[…]

Legal experts have expressed skepticism about whether the state is violating the Voting Rights Act, which prohibits discrimination in the administration of elections. They noted all voters in HISD — not just black and Hispanic residents — would be impacted by the ouster of their elected officials.

The HFT likely would not have legal standing to fight the state’s authority to install an appointed board because the union cannot represent Houston ISD in court. However, the union’s lawyers could have legal standing to argue the TEA would violate the rights of voters in Houston, as long as a plaintiff resides within one of HISD’s nine single-member voting districts.

“We’re going to take care of that,” Capo said. “There will be voters. I’m making sure there’s one for every district.”

HISD trustees voted 4-1 in June to hire an outside counsel to represent the board for the purposes of the state’s investigation into potential trustee misconduct, which included allegations of Open Meetings Act violations and interfering with vendor contracts. At the time, HISD Board President Diana Dávila said trustees wanted legal clarification on aspects of the state law.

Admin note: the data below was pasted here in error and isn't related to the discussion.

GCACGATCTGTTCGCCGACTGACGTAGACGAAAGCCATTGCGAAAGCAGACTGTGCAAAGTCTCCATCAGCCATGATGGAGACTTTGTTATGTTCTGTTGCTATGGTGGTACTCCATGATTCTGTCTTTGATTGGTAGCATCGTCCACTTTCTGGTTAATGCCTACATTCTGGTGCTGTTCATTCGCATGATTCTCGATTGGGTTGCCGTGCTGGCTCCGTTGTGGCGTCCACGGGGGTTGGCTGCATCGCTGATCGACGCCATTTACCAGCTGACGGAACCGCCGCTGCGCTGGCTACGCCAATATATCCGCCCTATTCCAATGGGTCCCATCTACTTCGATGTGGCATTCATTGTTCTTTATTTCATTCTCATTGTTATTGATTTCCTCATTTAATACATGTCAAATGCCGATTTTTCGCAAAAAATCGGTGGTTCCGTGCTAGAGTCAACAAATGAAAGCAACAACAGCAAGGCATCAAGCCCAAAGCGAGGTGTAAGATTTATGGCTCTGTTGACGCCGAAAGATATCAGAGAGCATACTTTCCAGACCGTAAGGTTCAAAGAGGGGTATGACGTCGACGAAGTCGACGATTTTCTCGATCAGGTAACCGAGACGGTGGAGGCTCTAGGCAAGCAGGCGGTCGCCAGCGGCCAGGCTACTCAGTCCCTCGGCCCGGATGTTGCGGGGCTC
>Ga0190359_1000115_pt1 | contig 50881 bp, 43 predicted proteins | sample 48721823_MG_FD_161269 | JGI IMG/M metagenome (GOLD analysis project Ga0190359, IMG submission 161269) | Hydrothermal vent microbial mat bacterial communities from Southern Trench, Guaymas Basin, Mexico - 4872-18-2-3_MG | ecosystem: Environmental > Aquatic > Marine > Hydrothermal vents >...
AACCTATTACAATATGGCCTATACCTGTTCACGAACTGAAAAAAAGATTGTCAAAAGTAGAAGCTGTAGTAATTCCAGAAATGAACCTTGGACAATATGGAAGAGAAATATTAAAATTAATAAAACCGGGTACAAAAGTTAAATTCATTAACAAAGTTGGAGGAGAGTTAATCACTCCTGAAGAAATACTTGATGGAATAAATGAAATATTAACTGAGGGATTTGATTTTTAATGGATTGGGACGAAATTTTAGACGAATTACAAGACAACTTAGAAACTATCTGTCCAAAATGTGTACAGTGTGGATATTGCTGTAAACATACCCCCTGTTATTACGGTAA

In subsequent months, the legal firm’s scope of work dramatically expanded, without another vote from trustees. The board’s lawyers now are seeing temporary and permanent injunctions that would stop state intervention. A hearing date for the temporary injunction request is scheduled for Dec. 5 in Austin.

See here for the background. There was another lawsuit filed in August as well, and at this point it’s not clear to me if these are two separate and active legal challenges, if they have been combined into one, or if the first one has been dropped or dismissed. It’s the same law firm representing HISD in this action, for what that’s worth. As I said before, I don’t expect this to be successful, but it’s not an unreasonable thing to try. I’ll be very interested to see what the HFT decides to do, and what happens at that hearing in December.

UPDATE: They have joined the lawsuit, and the state has filed a motion to dismiss.